Researcher benefits from international experience

A young aquaculture scientist at Dalhousie University's Faculty of Agriculture has been collaborating with the National Center for Mariculture in Israel, looking at ways to improve sea bream production.

Published Last updated

Lindsey Gillard started her undergraduate degree at Memorial University in Newfoundland, but soon realized she wanted to take her passion for aquaculture to another level.

“I’ve always pictured a triangle of society, science and the aquaculture industry,” explained Lindsey.  “I wanted to address the benefits and advantages of aquaculture to society, based on scientific research, and involve the aquaculture industry in these discussions.  I had this crazy notion that I could facilitate these connections.”

Lindsey’s research has empowered her to stand up and speak out about the benefits and advantages of aquaculture.  It has also led her to exciting research on the other side of the world.

In December 2015, Lindsey left the country for the first time to travel to Eilat City, Israel. There, she worked in a hatchery for three weeks, investigating techniques to increase production and feed efficiency of sea bream.

“Sea bream is an incredibly popular aqua species in Europe, with much of its production along the Mediterranean Sea.  My research looks at how we can grow it better,” explained Lindsey.  In particular, she’s looking at ways to increase the larval survival rate, potentially through dietary protein provision.

Lindsey’s time in Israel was a unique experience that brought her face-to-face with inspirational aquaculture scientists and added an international perspective to her project.

“My Israeli committee members, Dr Bill Koven and Dr Amir Bitan, are based in Israel, and were incredible mentors and hosts,” said Lindsey.  “I also built a strong partnership with Oriya Nixon, an aquaculture technician, who was a wealth of knowledge and with her help, I was able to successfully complete my experiments in Eilat.”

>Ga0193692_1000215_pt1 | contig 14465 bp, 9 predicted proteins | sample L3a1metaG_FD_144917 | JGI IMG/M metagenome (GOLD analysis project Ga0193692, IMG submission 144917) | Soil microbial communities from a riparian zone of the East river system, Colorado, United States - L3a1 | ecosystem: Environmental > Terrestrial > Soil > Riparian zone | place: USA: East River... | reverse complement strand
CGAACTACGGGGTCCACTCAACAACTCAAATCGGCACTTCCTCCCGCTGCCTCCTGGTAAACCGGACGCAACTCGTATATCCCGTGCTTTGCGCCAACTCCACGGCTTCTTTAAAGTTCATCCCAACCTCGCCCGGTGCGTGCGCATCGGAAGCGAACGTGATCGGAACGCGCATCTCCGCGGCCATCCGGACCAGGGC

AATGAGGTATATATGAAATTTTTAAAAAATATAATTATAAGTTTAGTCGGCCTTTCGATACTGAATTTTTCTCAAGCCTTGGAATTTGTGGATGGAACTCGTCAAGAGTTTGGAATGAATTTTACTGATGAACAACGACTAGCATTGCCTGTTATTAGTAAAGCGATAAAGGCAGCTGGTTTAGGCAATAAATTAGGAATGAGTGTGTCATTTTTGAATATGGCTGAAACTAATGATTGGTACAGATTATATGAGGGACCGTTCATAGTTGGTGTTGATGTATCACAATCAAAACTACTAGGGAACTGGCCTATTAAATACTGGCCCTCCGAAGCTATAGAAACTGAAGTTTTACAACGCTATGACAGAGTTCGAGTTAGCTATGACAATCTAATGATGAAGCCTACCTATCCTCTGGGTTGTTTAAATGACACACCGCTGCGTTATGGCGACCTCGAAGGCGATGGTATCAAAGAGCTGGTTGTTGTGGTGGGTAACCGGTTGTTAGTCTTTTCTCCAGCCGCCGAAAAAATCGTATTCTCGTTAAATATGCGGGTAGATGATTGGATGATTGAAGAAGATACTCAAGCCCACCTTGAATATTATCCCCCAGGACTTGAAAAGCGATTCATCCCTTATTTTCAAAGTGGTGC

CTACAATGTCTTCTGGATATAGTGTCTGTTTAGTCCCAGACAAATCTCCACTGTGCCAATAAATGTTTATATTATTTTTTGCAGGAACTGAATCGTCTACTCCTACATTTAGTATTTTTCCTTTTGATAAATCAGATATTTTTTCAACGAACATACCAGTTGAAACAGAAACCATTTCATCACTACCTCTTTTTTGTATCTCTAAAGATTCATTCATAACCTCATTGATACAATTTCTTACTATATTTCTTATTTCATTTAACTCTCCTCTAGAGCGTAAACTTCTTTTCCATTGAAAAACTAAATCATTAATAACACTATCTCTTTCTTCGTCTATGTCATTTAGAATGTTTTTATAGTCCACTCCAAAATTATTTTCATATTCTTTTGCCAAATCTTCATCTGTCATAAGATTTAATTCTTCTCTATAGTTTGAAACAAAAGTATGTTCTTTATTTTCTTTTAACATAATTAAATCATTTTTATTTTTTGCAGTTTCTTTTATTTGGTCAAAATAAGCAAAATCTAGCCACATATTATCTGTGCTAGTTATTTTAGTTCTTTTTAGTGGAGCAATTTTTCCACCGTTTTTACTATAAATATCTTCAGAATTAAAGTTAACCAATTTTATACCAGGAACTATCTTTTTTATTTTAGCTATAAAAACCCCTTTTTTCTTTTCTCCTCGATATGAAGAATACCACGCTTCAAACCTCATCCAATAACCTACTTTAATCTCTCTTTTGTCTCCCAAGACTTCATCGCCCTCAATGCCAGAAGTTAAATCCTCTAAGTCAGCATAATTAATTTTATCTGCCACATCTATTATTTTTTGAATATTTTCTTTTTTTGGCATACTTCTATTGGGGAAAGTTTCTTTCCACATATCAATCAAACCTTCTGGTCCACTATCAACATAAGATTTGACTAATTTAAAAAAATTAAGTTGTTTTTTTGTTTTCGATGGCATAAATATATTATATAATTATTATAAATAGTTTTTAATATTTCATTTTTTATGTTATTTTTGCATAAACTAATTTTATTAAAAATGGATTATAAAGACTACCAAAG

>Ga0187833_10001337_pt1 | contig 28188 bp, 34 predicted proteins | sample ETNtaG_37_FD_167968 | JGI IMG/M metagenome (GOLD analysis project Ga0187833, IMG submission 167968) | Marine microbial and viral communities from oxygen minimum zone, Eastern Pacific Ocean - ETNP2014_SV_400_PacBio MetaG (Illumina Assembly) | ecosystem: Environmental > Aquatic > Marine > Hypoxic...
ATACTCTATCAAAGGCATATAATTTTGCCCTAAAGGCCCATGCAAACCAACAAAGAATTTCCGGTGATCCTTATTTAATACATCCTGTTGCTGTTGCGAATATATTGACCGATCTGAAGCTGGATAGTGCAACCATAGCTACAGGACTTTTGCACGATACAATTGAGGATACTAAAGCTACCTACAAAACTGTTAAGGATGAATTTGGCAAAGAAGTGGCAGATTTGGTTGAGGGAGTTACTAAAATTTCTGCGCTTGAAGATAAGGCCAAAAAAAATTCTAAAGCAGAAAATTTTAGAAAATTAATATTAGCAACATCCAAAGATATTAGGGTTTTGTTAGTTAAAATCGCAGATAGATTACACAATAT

Lindsey’s work is part of newly-funded projects with Dr Sarah Stewart-Clark and Dr Jim Duston through the Schulich Ocean Studies Centre Initiative.  The funding allows for collaboration between ocean researchers at Dalhousie University and Israel's National Center for Mariculture. Overall, the project aims to increase larval survival of striped bass and sea bream through better protein absorption at this early stage of life.

“Lindsey is an exceptional graduate student,” shared Dr Stewart-Clark.  “She has not allowed any obstacle to get in her way and is excelling at her research.  I have no doubt that Lindsey has a bright future as a scientist and it is an honour to be part of that journey with her.”

Lindsey attends industry and academic conferences, and is actively involved with the Female Leaders in Academia (FLIA) group on campus.  She recently presented her preliminary results at the annual Aquaculture Association of Nova Scotia conference, Sea Farmers 2016, and her enthusiasm and passion for her work was abundantly clear.

Although Lindsey’s research continues at Dalhousie, she is already planning her next trip to Israel.

“I’m homesick for a place that was never home,” said Lindsey.  “The Israeli people were welcoming and friendly, and I can’t wait to go back.”